Klaus Schwab, Founder and Executive Chairman of the World Economic Forum, released his new book, “Stakeholder Capitalism: A Global Economy that Works for Progress, People and Planet”, co-authored with Peter Vanham.
In the book, Schwab looks at the achievements and shortcomings of the global economic system dominant in the past decades: shareholder capitalism in the West, and state capitalism in the East. Both systems enabled unprecedented advances in wealth, measured by GDP and profits, he writes. But they also led to historical economic inequality, and the degradation of the environment.
“We can’t continue with an economic system driven by selfish values, such as short-term profit maximization, the avoidance of tax and regulation, or the externalizing of environmental harm,” Schwab writes. “Instead, we need a society, economy, and international community that is designed to care for all people and the entire planet.”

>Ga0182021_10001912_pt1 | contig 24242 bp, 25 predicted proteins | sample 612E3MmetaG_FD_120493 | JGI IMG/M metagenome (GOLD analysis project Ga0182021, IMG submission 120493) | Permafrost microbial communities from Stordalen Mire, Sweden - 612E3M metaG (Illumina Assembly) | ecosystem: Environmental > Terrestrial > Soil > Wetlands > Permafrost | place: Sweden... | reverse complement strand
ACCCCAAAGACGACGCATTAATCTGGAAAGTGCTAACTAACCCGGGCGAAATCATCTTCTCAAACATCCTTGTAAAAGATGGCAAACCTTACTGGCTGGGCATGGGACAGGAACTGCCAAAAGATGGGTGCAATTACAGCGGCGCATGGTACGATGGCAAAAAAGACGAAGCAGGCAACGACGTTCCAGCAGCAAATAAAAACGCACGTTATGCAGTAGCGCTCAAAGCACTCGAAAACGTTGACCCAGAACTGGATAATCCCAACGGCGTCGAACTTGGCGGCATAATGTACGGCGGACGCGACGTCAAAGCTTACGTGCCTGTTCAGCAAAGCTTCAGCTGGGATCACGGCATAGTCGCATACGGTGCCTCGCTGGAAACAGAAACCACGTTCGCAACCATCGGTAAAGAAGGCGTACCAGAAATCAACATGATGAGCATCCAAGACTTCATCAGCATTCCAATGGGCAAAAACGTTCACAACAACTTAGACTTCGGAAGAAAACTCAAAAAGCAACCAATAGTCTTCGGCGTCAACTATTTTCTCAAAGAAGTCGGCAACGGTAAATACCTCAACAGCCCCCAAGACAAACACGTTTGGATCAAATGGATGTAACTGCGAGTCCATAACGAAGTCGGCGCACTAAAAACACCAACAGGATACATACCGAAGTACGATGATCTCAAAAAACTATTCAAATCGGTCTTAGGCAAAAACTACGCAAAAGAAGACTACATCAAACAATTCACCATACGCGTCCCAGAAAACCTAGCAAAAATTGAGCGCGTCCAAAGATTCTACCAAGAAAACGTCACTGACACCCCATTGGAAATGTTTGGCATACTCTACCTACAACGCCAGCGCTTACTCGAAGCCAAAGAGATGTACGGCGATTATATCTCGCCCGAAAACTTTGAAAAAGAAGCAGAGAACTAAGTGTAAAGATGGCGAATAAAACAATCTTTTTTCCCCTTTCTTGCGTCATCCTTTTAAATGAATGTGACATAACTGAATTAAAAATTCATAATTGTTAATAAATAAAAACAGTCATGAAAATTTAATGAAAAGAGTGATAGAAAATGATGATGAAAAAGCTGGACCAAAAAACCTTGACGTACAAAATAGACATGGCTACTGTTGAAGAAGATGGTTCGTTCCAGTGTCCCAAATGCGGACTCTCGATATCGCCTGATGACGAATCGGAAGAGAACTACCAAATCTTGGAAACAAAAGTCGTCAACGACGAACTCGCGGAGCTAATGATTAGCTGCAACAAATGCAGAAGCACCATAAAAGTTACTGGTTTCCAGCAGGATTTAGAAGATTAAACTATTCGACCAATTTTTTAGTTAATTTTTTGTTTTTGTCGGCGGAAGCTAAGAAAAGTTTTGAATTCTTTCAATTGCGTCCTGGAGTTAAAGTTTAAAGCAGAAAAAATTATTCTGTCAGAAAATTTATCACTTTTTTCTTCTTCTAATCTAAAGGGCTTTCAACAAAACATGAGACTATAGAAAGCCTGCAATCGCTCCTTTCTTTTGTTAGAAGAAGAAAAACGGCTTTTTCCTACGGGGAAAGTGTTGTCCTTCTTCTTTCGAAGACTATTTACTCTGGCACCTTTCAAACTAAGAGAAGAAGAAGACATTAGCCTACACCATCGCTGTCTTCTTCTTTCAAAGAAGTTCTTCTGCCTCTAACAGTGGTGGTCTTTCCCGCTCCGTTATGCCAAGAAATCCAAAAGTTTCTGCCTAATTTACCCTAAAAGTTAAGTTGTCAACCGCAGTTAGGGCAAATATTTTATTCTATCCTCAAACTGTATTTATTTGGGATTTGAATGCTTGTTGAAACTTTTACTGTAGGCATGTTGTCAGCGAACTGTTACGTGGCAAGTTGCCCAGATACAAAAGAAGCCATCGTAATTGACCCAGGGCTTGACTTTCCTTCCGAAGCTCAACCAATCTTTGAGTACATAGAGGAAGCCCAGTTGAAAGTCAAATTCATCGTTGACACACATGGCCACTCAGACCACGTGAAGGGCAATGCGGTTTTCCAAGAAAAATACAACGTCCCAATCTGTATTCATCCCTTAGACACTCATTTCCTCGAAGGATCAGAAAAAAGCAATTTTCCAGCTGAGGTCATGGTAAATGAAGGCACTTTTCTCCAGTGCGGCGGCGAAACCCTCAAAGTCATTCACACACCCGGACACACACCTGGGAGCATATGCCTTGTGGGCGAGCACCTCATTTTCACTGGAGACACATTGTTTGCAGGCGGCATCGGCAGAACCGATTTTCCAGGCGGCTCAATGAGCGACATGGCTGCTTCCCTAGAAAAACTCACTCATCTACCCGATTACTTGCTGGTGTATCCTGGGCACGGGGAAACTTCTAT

Schwab proposes a third way: the model of stakeholder capitalism. It is one where companies seek long-term value creation instead of short-term profits; governments cooperate to create the greatest possible prosperity for their people, and civil society and international organizations complete the stakeholder dialogue, helping balance the interests of people and the planet.
Schwab first wrote about the stakeholder model in his book “Modern Enterprise Management” in 1971. 50 years on, his views are becoming mainstream in the global business community. Advocacy groups such as the US Business Roundtable endorsed stakeholder capitalism in 2019, and more than 60 World Economic Forum members this week signed up for the “Stakeholder Capitalism Metrics”.
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